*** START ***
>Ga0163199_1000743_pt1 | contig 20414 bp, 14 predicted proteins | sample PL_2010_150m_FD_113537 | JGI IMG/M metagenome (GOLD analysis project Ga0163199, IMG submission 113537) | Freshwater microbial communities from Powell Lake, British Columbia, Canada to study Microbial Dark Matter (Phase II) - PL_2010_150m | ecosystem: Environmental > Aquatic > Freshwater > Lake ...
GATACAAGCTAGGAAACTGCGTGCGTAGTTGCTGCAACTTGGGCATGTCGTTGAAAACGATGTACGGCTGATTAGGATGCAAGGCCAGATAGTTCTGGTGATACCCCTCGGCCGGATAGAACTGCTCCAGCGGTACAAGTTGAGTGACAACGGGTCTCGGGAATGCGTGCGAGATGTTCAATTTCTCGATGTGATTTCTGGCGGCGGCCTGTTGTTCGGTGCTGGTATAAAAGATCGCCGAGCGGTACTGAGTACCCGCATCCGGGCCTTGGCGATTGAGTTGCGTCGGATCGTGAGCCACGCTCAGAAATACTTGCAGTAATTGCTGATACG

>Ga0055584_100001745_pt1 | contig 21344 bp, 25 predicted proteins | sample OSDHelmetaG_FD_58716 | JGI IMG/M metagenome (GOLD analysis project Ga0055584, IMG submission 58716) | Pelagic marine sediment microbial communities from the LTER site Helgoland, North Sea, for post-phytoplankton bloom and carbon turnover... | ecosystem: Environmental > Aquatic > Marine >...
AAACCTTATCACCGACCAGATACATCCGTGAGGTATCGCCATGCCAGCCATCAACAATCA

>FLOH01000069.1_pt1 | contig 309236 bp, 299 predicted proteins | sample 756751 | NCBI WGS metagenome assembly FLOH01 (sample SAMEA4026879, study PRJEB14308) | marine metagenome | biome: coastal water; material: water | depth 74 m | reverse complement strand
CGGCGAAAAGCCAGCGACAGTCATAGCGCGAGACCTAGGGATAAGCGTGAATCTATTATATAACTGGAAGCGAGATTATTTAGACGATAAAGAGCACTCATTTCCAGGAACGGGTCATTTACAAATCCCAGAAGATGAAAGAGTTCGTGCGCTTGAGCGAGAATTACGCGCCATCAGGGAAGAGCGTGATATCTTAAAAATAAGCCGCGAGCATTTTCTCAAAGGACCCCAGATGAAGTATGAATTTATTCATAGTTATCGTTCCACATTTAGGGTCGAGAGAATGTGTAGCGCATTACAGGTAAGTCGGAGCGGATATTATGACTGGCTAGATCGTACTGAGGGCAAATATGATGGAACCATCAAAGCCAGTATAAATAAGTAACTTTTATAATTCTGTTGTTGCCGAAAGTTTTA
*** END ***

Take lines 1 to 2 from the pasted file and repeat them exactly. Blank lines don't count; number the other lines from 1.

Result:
>Ga0163199_1000743_pt1 | contig 20414 bp, 14 predicted proteins | sample PL_2010_150m_FD_113537 | JGI IMG/M metagenome (GOLD analysis project Ga0163199, IMG submission 113537) | Freshwater microbial communities from Powell Lake, British Columbia, Canada to study Microbial Dark Matter (Phase II) - PL_2010_150m | ecosystem: Environmental > Aquatic > Freshwater > Lake ...
GATACAAGCTAGGAAACTGCGTGCGTAGTTGCTGCAACTTGGGCATGTCGTTGAAAACGATGTACGGCTGATTAGGATGCAAGGCCAGATAGTTCTGGTGATACCCCTCGGCCGGATAGAACTGCTCCAGCGGTACAAGTTGAGTGACAACGGGTCTCGGGAATGCGTGCGAGATGTTCAATTTCTCGATGTGATTTCTGGCGGCGGCCTGTTGTTCGGTGCTGGTATAAAAGATCGCCGAGCGGTACTGAGTACCCGCATCCGGGCCTTGGCGATTGAGTTGCGTCGGATCGTGAGCCACGCTCAGAAATACTTGCAGTAATTGCTGATACG